Africa’s Cashless Future is Nearly Here and It Might Not Be So Great
An American influencer on holiday in South Africa recently posted a viral video highlighting traveler misconceptions about Africa. In the video, she expressed astonishment at the number of cashless transactions taking place. “South Africa takes more Apple Pay than even in the United States,” the TikToker said. As one of the most industrialized countries on the continent, cashless payment systems have been commonplace in South Africa for several years. The rest of the continent, however, is still operating with mostly cash and this is the central challenge to the wider expansion of financial technology across Africa.
In a new report, Mckinsey forecasts the African fintech sector to grow dramatically in the short term. Fintech revenue could reach $30.3 billion by 2025, which is eight times higher than revenue in 2020, as more Africans gain access to the internet. Roughly two-thirds of Africa’s 1.3 billion people don’t have a bank account or full access to financial services according to McKinsey. More than 90 percent of all financial transactions are cash-based, which creates a major opportunity for fintech companies and governments.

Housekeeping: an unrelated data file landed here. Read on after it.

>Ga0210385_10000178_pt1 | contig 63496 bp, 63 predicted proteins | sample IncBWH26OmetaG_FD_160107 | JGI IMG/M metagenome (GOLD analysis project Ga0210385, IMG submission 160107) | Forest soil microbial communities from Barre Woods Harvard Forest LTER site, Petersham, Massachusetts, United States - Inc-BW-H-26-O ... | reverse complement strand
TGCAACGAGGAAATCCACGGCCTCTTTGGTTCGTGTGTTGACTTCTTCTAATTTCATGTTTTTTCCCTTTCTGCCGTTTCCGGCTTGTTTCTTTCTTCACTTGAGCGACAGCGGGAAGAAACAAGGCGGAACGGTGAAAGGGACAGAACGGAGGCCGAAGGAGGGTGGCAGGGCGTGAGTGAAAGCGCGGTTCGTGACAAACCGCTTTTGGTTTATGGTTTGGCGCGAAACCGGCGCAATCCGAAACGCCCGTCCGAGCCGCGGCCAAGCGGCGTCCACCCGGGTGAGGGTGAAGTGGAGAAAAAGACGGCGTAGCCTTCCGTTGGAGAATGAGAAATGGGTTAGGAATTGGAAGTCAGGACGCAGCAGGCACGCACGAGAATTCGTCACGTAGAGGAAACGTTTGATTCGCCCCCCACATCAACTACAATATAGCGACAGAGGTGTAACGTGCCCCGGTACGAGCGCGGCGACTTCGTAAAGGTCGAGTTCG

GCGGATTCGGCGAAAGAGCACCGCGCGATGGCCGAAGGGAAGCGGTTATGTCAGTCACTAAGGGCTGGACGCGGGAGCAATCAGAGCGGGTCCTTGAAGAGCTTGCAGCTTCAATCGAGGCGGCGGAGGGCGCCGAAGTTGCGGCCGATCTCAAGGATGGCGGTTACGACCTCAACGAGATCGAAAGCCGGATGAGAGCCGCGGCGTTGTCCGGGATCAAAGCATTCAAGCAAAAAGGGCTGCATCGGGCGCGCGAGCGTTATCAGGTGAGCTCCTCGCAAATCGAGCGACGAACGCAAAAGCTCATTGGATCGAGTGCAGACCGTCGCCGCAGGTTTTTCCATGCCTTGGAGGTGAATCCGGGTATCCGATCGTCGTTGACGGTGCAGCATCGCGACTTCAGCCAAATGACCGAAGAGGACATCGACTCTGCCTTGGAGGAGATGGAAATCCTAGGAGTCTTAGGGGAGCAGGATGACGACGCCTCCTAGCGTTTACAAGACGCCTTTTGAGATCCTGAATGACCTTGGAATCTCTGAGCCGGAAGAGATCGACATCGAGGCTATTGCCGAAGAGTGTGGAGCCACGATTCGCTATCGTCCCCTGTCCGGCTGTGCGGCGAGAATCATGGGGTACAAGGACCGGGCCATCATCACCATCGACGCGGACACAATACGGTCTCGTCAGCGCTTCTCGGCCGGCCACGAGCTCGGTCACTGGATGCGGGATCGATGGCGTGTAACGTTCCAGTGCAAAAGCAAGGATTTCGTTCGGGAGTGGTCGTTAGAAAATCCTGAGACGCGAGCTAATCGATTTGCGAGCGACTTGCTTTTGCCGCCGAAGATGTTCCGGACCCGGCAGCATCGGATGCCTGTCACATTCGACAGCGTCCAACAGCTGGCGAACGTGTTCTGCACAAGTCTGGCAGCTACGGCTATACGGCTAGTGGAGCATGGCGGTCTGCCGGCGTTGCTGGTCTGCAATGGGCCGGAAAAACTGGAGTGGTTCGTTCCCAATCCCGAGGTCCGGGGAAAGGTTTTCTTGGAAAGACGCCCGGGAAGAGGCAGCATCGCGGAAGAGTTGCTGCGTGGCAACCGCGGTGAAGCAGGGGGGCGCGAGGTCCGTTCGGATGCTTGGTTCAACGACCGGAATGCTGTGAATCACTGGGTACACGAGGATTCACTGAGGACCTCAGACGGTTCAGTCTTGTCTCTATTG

Breaking the continent’s addiction to fiat cash appears to be the last barrier to a full-blown digital revolution considering Africa’s fast-growing population and smartphone penetration. But signing up people for bank accounts is much easier said than done. Moving to a cashless society requires advanced identification standards such as biometrics.
The introduction of these systems has been slow and fragmented in Africa. In many cases, the cost of setting up and maintaining a biometric database is prohibitive. This problem was recently solved in India, which has ambitiously embraced a cashless future, through the privatization of its national biometric identity system known as Aadhaar. The system can be used for many different services across the economy, such as opening bank accounts, withdrawing money from ATMs, applying for a driver’s license, and receiving government subsidies. But Aadhaar hasn’t been without its critics who have highlighted several serious privacy and cybersecurity flaws with the database.
India has taken other major steps to pull its cashless future forward. In November 2016, the…